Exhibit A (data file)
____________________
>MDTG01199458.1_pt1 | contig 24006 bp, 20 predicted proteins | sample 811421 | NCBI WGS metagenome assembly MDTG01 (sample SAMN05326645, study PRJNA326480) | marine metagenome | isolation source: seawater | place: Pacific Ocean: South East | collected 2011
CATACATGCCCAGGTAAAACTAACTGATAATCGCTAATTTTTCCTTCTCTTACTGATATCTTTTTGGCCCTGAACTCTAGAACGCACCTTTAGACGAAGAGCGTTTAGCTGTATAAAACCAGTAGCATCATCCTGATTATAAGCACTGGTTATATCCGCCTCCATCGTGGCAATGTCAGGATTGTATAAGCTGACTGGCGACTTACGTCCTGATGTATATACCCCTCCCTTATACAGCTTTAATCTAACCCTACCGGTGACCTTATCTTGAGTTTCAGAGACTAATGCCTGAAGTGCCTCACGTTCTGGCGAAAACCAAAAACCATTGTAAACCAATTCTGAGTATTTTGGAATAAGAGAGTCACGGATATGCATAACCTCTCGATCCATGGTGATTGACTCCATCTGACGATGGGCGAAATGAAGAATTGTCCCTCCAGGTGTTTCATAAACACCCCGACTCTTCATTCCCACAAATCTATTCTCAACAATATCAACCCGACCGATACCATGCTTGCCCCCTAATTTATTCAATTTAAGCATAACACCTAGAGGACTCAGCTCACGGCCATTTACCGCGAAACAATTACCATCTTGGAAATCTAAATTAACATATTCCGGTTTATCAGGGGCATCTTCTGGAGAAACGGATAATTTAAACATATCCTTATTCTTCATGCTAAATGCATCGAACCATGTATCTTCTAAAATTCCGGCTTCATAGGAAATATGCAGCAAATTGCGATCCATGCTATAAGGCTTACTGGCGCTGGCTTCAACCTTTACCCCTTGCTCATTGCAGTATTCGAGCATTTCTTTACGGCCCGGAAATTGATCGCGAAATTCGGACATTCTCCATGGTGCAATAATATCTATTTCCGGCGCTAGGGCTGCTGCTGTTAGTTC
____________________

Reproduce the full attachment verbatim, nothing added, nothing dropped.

>MDTG01199458.1_pt1 | contig 24006 bp, 20 predicted proteins | sample 811421 | NCBI WGS metagenome assembly MDTG01 (sample SAMN05326645, study PRJNA326480) | marine metagenome | isolation source: seawater | place: Pacific Ocean: South East | collected 2011
CATACATGCCCAGGTAAAACTAACTGATAATCGCTAATTTTTCCTTCTCTTACTGATATCTTTTTGGCCCTGAACTCTAGAACGCACCTTTAGACGAAGAGCGTTTAGCTGTATAAAACCAGTAGCATCATCCTGATTATAAGCACTGGTTATATCCGCCTCCATCGTGGCAATGTCAGGATTGTATAAGCTGACTGGCGACTTACGTCCTGATGTATATACCCCTCCCTTATACAGCTTTAATCTAACCCTACCGGTGACCTTATCTTGAGTTTCAGAGACTAATGCCTGAAGTGCCTCACGTTCTGGCGAAAACCAAAAACCATTGTAAACCAATTCTGAGTATTTTGGAATAAGAGAGTCACGGATATGCATAACCTCTCGATCCATGGTGATTGACTCCATCTGACGATGGGCGAAATGAAGAATTGTCCCTCCAGGTGTTTCATAAACACCCCGACTCTTCATTCCCACAAATCTATTCTCAACAATATCAACCCGACCGATACCATGCTTGCCCCCTAATTTATTCAATTTAAGCATAACACCTAGAGGACTCAGCTCACGGCCATTTACCGCGAAACAATTACCATCTTGGAAATCTAAATTAACATATTCCGGTTTATCAGGGGCATCTTCTGGAGAAACGGATAATTTAAACATATCCTTATTCTTCATGCTAAATGCATCGAACCATGTATCTTCTAAAATTCCGGCTTCATAGGAAATATGCAGCAAATTGCGATCCATGCTATAAGGCTTACTGGCGCTGGCTTCAACCTTTACCCCTTGCTCATTGCAGTATTCGAGCATTTCTTTACGGCCCGGAAATTGATCGCGAAATTCGGACATTCTCCATGGTGCAATAATATCTATTTCCGGCGCTAGGGCTGCTGCTGTTAGTTC